|Teaching Reading in Preschool
|WHEN DO CHILDREN LEARN TO READ?
American Academy on Pediatrics
|HOW TO TEACH CHILDREN TO READ
National Institute of Health
|Early childhood developmental theory syllogistic reasoning abilities on the part of the child. Most young children do not attain
this form of reasoning until the age of five or six. It makes little sense to focus on intensive reading instruction until then.
Studies show that children enrolled in accelerated academic programs eventually lose whatever gains they made.
|READING TOO EARLY: "Children lose whatever gains they made".
David Elkind, Ph. D.
|According to most experts... it's roughly age 6-7.
Pushing your child to read before she is ready can get in the way of your child's
interest in learning. The love of learning cannot be forced."
|A Congressionally mandated, independent panel concluded that the most
effective way to teach children to read is through instruction that includes a
combination of balanced strategies.
|An interesting article that questions the repercussions of a
narrow educational focus.
|WHEN DO MOST CHILDREN LEARN TO READ AND WRITE?
The International Reading Association (IRA)
and the National Association for the Education of Young Children (NAEYC)
This is endorsed by almost all of the educational community including American Speech-Language-Hearing
Association, Association for Childhood Education International, Association of Teacher Educators, Council for
Early Childhood Professional Recognition, Division for Early Childhood/Council for Exceptional Children, National
Association of Early Childhood Specialists in State Departments of Education, National Association of Early
Childhood Teacher Educators, National Association of Elementary School Principals, National Association of State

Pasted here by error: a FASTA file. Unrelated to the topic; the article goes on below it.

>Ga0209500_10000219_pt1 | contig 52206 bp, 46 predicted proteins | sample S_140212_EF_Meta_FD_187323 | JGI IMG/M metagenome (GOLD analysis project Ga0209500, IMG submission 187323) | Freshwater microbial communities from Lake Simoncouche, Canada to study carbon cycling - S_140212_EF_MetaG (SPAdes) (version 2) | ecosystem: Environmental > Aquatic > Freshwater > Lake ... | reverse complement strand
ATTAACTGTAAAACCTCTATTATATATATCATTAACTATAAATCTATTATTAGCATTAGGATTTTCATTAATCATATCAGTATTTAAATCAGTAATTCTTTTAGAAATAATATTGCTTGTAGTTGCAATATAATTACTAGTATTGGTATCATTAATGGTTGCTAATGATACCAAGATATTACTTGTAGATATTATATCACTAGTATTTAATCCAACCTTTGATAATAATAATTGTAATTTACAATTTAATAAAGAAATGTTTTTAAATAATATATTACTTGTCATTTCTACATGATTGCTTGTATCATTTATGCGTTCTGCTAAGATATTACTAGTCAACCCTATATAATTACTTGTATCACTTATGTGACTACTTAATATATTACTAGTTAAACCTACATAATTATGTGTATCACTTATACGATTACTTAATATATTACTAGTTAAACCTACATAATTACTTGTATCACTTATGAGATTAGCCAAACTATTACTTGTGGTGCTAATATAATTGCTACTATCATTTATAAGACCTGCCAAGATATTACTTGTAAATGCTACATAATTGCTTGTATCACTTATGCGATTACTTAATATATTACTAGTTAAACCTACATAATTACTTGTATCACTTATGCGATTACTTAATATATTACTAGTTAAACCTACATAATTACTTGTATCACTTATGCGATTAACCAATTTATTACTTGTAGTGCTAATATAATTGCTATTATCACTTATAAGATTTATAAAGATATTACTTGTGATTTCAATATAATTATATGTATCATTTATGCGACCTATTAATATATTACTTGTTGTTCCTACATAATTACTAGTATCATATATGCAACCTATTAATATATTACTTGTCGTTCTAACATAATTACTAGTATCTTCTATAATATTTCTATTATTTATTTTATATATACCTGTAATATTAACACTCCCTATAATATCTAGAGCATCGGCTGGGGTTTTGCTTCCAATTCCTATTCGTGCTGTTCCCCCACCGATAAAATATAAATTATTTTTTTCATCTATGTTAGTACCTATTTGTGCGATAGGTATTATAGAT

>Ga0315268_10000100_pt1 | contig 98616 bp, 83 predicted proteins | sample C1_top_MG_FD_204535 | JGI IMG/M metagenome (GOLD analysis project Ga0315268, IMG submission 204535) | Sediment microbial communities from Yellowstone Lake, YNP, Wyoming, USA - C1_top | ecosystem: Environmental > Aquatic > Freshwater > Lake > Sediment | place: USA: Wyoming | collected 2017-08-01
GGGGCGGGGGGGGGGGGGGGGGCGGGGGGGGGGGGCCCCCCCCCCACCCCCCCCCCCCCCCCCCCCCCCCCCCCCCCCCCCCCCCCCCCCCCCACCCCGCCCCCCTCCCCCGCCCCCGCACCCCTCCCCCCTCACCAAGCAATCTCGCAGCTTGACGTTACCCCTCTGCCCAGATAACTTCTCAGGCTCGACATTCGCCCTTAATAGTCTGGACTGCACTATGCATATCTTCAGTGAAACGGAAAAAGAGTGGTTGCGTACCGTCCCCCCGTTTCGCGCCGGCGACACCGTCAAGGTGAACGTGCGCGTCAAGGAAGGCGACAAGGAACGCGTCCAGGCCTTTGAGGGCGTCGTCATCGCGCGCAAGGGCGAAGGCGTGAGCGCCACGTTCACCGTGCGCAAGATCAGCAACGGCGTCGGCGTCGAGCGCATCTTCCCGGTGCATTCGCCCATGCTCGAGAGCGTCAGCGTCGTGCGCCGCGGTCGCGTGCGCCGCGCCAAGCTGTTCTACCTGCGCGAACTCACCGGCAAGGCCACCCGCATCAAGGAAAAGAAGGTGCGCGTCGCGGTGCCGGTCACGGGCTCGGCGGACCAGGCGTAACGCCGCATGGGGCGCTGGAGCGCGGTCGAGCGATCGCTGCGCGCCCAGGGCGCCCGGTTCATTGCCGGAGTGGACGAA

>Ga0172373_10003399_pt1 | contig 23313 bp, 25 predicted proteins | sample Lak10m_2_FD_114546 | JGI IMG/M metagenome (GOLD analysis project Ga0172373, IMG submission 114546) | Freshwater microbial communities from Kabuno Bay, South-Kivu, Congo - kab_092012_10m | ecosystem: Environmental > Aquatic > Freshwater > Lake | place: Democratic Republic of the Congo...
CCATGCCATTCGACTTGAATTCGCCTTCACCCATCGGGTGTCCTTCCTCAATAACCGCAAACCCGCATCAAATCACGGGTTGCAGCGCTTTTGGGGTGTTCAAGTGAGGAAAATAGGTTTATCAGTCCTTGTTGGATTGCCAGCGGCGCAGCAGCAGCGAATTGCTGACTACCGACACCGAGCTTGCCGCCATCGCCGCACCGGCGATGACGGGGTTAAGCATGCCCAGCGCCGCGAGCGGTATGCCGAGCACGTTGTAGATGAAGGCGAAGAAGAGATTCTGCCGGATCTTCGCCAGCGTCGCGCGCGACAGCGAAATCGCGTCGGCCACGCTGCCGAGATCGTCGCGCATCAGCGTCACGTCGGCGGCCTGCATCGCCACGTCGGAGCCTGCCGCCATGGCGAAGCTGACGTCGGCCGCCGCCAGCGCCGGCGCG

Directors of Special Education, National Council of Teachers of English, Zero to Three/National Center for Infants,
Toddlers, & Families.
The concepts in this joint position statement are supported by the following organizations: American Academy of
Pediatrics, American Association of School Administrators, American Educational Research Association, and the
National Head Start Association.
The entire position statement including research can be accessed at the link at the bottom.
1. Demonstrate a positive learning attitude. Display a sense of curiosity. Practice personal responsibility for learning.
Demonstrate persistence in completing tasks. Apply prior knowledge and processes to construct new knowledge.
Voluntarily use a variety of resources to investigate topics of interest.
2. Develop social skills and ethical responsibility. Respect similarities and differences in others. Treat others with kindness
and fairness. Follow rules. Include others in learning and play activities. Function positively as a member of a family,
learning group, school, and community. Initiate and respond to social interactions with peers and adults.
3. Demonstrate responsible emotional behaviors. Recognize own values, talents, and skills. Express self in positive ways.
Demonstrate behavior appropriate to the situation. Express feelings appropriately. Meet and respect needs of self and
4. Develop physical skills and personal hygiene. Learn proper care of the body for health and fitness. Develop knowledge
that enhances participation in physical activities and healthy food choices. Display persistence in learning motor skills and
developing fitness. Use physical activity for self-expression.
5. Understand and use basic concepts and skills. Develop phonological and phonemic awareness. Develop expressive
and receptive vocabulary. Develop reasoning and sequencing skills. Demonstrate problem-solving skills. Observe, sort, and
classify objects. Make connections from content areas to application in real life.
|WHAT SHOULD YOUR CHILD KNOW BEFORE KINDERGARTEN?
UTAH OFFICE OF EDUCATION
|Early Childhood experts agree:
Never put your preschool age child on
a memorization treadmill.